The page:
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18 Wednesday, September 10, 2008 smh.com.

au The Sydney Morning Herald

the terror in
their heads
Scientists are using virtual reality to help
those still traumatised by the attacks of
September 11, 2001, writes Jane Lyons.

or Andrew*, a sufferer of post- ‘‘The traumas are so intense that you can’t
traumatic stress disorder since the just file them away in your memory like every
World Trade Centre attacks, watch- other memory,’’ says Dr Judith Cukor, the
ing again as two people jumped to program’s co-ordinator.
their deaths was a pivotal moment ‘‘So they need to reprocess it over and
in his recovery. over until they can break it down and file it
An office worker in downtown Manhattan, away and be able to move on and live their
he witnessed it all on September 11, 2001: the life not in the shadow of it but with the
planes, the explosions and the collapse of the memory of it.’’ Exposed to the horror all over again ... but in a controlled environment where traumatic memories can be safely drawn out. Photo: Jared Cohee
twin towers. But getting people to reimagine their
He had also watched in horror as people traumas can be difficult. Virtual reality has 100. The psychologist will not move to the concussive force of the explosion, while a to him, that was really important because that
began to jump from the 110-storey building. proved a powerful tool, which helps sufferers next scene until the score comes down to machine reproduces odours such as cologne, was something he hadn’t dealt with.
The problem was that he had no memory of it.
He became progressively housebound,
of post-traumatic stress disorder to re-engage
with their memories and process them.
about 40.
Once the patient has become used to the
coffee and burning.
‘‘A lot of people talk about the smell, this
‘‘He was able to remember two people
holding their hands and why he thought that
How numbers
shying away from social events and inter-
acting less and less with his wife and child-
ren. No longer able to work, he had to rely
At the Weill Cornell Medical College’s
department of psychiatry, where the
program is under clinical trial, participants
opening scenes, the drama amplifies. The
plane hits the first building and explodes
silently; then sound is introduced and the
constant type of burning smell. A lot of
people associate it with burnt bodies . . .
They associate it with the smell of death,’’
was so awful, and the thoughts that were
going through his mind at that time, and
what they were wearing and who they
stacked up
on a disability pension to support himself wear virtual-reality goggles that allow whine of the plane, its impact and the ex- Cukor says. reminded him of.’’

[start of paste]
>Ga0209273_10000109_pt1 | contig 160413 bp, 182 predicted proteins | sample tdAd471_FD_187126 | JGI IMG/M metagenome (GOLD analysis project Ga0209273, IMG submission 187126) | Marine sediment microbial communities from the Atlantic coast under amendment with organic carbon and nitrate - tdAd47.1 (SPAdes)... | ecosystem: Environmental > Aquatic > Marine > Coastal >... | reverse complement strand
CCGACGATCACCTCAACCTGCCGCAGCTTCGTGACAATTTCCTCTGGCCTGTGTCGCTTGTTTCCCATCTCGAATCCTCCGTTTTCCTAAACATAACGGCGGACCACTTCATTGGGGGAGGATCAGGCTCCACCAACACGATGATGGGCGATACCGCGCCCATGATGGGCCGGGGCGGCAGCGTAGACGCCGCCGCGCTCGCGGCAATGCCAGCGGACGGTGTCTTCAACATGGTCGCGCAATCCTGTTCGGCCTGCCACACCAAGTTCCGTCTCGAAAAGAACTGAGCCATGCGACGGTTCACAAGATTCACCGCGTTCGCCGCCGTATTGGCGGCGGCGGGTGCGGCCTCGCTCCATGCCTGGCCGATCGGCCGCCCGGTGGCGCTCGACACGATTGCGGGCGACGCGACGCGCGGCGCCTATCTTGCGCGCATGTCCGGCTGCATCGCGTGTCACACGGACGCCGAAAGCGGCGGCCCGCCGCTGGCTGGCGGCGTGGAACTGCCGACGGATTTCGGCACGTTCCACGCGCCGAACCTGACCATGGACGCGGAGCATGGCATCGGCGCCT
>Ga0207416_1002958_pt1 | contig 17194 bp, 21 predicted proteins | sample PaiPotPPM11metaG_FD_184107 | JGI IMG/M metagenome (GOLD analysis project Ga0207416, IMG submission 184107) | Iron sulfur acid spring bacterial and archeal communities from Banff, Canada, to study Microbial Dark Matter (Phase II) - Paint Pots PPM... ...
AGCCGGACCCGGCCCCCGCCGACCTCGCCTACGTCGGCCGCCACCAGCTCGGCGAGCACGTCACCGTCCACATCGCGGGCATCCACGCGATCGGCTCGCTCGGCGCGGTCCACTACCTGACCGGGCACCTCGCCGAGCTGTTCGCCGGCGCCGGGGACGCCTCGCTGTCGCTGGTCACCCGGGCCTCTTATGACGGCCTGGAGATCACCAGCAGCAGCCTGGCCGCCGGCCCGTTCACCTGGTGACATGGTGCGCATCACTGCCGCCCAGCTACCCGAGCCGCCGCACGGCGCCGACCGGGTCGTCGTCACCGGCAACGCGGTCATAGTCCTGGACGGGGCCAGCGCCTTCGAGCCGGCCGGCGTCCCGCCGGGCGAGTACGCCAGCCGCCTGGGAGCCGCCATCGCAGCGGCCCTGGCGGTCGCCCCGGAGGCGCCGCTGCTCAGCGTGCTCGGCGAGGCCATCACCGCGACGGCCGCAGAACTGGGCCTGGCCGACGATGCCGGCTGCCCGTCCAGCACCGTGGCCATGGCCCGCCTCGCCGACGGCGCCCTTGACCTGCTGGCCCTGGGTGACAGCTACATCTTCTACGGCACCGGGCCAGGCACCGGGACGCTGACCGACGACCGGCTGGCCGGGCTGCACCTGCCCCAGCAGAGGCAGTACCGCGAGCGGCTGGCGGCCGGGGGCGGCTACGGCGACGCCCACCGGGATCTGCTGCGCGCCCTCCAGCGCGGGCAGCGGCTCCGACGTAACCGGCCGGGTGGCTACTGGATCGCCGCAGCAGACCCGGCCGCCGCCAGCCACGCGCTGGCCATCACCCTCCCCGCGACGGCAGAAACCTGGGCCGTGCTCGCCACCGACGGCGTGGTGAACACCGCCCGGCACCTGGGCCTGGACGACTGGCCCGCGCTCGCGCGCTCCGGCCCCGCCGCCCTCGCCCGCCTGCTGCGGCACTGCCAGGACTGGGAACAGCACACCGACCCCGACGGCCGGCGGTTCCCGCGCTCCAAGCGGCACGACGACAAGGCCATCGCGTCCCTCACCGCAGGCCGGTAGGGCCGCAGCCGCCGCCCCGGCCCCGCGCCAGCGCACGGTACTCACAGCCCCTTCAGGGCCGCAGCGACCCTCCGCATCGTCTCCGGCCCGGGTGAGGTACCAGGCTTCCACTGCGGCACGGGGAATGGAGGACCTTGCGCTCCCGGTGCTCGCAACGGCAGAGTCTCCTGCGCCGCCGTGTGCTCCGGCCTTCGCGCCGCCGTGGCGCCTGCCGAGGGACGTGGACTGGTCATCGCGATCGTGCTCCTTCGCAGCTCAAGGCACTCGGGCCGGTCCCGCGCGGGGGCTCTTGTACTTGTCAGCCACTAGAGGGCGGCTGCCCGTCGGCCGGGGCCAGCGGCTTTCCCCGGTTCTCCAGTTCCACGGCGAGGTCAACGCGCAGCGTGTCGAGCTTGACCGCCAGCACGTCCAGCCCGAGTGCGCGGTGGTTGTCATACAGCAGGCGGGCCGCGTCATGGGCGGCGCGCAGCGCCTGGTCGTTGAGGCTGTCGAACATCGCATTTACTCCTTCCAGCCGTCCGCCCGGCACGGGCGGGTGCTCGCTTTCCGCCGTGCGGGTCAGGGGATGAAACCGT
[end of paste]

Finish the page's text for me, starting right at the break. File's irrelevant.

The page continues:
and his family.
But, while September 11, 2001, was his
them to move through a three-dimensional
replica of downtown Manhattan before the
Each session is taped and the patient must
listen to their recorded thoughts and feelings 19 terrorists hijacked the four
passenger jets that crashed on
the day: two into the World Trade
undoing, going back has proved his salvation.
Andrew is one of about 50 survivors who have
terrorist attacks. The software allows
patients to view the scene from different ‘They need to reprocess it over and over until at home, as well as keeping a log of reactions.
‘‘The idea is that they need to habituate to Centre in New York, one into the
re-experienced the sights, sounds and smells
of that day with the help of a virtual reality
angles and distances.
In the beginning there are only the build-
they can break it down and file it away.’ these memories. Once a week is not enough,’’
Cukor says.
Pentagon in Washington and one into
a field in Pennsylvania.
program being trialled by Cornell University ings towering above; then a plane flies DR JUDITH CUKOR, program co-ordinator Last year New York’s World Trade Centre
in New York.
The 12- to 14-week treatment is based on
the concept of exposure therapy, which asks
silently behind them. ‘‘If you have [post-
traumatic stress disorder] and you see the
planes flying past, that’s usually enough to
plosion can be heard. The second plane
crashes and then there is a deep rumbling as
The shadows of people jumping are the
last cue to be introduced and one of the
Health Registry, which monitors the health of
70,000 survivors, found that one in eight
emergency workers were suffering post-
2974 people were confirmed
dead in the attacks, apart
from the hijackers.
patients to repeatedly and incrementally get anyone to have a jump [in distress levels],’’ the buildings start to collapse. People scream, most potent. It was a turning point in traumatic stress disorder in 2004. In 2006 the
visualise the original trauma while in a safe
and controlled environment. Patients can
then process the emotions surrounding the
Cukor says.
The treating psychologist monitors the
patient’s progress by asking them every five
sirens wail and there is confusion everywhere.
All the sounds are real, collated from me-
dia recordings of that day. Loudspeakers be-
Andrew’s recovery.
‘‘It was stuff that was there but it was so
awful he had somehow blocked that out,’’